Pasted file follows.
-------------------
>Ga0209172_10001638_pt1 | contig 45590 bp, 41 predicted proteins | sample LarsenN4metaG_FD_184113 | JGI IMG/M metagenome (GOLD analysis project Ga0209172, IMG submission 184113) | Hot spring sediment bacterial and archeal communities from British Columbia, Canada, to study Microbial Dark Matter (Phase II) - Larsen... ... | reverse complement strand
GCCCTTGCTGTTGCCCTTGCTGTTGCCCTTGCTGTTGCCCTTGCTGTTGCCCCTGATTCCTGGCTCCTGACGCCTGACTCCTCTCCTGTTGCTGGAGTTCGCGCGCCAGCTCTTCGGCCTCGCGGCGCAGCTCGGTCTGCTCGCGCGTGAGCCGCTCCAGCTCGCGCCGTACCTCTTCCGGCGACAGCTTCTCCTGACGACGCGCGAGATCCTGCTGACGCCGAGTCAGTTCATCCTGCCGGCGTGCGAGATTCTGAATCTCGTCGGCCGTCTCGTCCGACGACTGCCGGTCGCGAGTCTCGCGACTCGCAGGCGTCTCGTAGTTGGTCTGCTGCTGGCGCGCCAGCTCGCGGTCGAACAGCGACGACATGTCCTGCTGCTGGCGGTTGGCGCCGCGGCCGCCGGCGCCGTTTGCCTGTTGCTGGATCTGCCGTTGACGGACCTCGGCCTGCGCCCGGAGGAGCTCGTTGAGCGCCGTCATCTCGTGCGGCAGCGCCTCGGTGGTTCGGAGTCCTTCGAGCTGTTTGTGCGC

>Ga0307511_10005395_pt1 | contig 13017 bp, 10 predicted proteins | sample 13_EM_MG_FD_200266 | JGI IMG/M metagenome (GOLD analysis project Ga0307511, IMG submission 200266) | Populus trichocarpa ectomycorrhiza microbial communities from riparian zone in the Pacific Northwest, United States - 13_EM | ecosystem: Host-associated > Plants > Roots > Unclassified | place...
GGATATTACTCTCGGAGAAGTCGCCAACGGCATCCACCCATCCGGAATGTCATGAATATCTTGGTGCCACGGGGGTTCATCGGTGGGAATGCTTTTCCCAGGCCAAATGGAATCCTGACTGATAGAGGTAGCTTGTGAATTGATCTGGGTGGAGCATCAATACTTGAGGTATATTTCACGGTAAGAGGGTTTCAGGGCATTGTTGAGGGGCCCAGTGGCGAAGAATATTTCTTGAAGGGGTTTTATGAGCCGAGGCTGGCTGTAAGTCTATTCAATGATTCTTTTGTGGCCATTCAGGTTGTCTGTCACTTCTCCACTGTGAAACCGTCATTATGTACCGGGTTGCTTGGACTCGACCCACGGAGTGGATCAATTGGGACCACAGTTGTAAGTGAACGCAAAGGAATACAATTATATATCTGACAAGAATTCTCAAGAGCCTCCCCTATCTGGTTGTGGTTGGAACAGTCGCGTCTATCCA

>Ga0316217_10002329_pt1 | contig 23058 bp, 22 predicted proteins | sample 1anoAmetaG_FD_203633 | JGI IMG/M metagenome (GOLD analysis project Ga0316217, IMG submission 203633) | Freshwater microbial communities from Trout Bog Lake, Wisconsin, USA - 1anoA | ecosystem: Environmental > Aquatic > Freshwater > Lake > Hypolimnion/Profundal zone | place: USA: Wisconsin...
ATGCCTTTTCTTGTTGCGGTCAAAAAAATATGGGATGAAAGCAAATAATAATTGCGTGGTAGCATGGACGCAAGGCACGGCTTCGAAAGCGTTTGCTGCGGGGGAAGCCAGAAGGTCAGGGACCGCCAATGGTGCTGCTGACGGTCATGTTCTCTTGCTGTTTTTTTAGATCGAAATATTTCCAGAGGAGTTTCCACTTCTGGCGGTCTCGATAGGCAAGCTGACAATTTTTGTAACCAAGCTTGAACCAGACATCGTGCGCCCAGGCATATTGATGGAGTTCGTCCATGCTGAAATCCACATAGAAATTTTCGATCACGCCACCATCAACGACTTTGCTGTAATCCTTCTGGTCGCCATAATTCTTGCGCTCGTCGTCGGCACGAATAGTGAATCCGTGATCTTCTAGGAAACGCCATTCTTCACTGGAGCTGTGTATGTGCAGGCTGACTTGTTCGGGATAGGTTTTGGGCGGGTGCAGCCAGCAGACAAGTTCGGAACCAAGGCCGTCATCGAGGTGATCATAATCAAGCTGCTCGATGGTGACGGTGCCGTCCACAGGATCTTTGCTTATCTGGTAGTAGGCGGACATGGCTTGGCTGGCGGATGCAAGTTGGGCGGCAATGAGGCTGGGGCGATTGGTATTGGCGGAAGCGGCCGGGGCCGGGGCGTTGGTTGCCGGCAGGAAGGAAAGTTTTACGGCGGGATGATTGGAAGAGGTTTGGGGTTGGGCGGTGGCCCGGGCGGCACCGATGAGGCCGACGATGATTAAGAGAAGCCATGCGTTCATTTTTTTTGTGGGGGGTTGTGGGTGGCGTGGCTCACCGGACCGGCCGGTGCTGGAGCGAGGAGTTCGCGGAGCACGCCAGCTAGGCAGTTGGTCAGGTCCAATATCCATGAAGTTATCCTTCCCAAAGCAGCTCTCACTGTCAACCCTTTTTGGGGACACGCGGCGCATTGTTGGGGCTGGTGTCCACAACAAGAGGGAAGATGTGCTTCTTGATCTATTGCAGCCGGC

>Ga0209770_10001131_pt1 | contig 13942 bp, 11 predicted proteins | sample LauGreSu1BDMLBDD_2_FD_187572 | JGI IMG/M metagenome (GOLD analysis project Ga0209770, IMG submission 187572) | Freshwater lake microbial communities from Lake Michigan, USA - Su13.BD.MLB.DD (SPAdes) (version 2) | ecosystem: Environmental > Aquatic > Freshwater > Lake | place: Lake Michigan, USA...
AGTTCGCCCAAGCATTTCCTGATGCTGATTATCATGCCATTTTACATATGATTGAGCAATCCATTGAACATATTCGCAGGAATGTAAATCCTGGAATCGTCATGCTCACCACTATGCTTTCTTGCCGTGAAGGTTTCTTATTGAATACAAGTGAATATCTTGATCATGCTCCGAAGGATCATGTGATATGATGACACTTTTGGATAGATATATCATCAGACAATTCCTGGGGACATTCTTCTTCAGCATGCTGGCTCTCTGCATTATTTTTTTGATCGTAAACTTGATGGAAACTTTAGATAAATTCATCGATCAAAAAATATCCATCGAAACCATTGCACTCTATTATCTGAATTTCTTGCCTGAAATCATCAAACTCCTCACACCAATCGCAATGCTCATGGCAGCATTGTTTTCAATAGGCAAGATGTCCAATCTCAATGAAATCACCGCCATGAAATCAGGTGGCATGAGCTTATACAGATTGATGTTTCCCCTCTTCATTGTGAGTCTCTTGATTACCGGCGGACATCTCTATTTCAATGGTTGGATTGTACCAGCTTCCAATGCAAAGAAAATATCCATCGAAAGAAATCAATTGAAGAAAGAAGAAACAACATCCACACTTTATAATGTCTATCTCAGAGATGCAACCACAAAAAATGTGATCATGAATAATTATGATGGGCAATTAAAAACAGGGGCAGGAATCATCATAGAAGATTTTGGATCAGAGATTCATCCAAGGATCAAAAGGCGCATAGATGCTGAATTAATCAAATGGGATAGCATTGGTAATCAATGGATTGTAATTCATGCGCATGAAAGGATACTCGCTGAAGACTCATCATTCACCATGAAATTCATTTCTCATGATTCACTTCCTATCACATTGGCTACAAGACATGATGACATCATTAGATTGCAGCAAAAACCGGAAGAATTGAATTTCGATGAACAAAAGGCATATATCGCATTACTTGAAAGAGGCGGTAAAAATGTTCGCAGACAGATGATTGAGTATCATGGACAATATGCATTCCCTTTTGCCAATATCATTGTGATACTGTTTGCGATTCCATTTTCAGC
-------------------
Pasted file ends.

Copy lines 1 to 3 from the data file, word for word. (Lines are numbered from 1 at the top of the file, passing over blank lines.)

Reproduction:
>Ga0209172_10001638_pt1 | contig 45590 bp, 41 predicted proteins | sample LarsenN4metaG_FD_184113 | JGI IMG/M metagenome (GOLD analysis project Ga0209172, IMG submission 184113) | Hot spring sediment bacterial and archeal communities from British Columbia, Canada, to study Microbial Dark Matter (Phase II) - Larsen... ... | reverse complement strand
GCCCTTGCTGTTGCCCTTGCTGTTGCCCTTGCTGTTGCCCTTGCTGTTGCCCCTGATTCCTGGCTCCTGACGCCTGACTCCTCTCCTGTTGCTGGAGTTCGCGCGCCAGCTCTTCGGCCTCGCGGCGCAGCTCGGTCTGCTCGCGCGTGAGCCGCTCCAGCTCGCGCCGTACCTCTTCCGGCGACAGCTTCTCCTGACGACGCGCGAGATCCTGCTGACGCCGAGTCAGTTCATCCTGCCGGCGTGCGAGATTCTGAATCTCGTCGGCCGTCTCGTCCGACGACTGCCGGTCGCGAGTCTCGCGACTCGCAGGCGTCTCGTAGTTGGTCTGCTGCTGGCGCGCCAGCTCGCGGTCGAACAGCGACGACATGTCCTGCTGCTGGCGGTTGGCGCCGCGGCCGCCGGCGCCGTTTGCCTGTTGCTGGATCTGCCGTTGACGGACCTCGGCCTGCGCCCGGAGGAGCTCGTTGAGCGCCGTCATCTCGTGCGGCAGCGCCTCGGTGGTTCGGAGTCCTTCGAGCTGTTTGTGCGC

>Ga0307511_10005395_pt1 | contig 13017 bp, 10 predicted proteins | sample 13_EM_MG_FD_200266 | JGI IMG/M metagenome (GOLD analysis project Ga0307511, IMG submission 200266) | Populus trichocarpa ectomycorrhiza microbial communities from riparian zone in the Pacific Northwest, United States - 13_EM | ecosystem: Host-associated > Plants > Roots > Unclassified | place...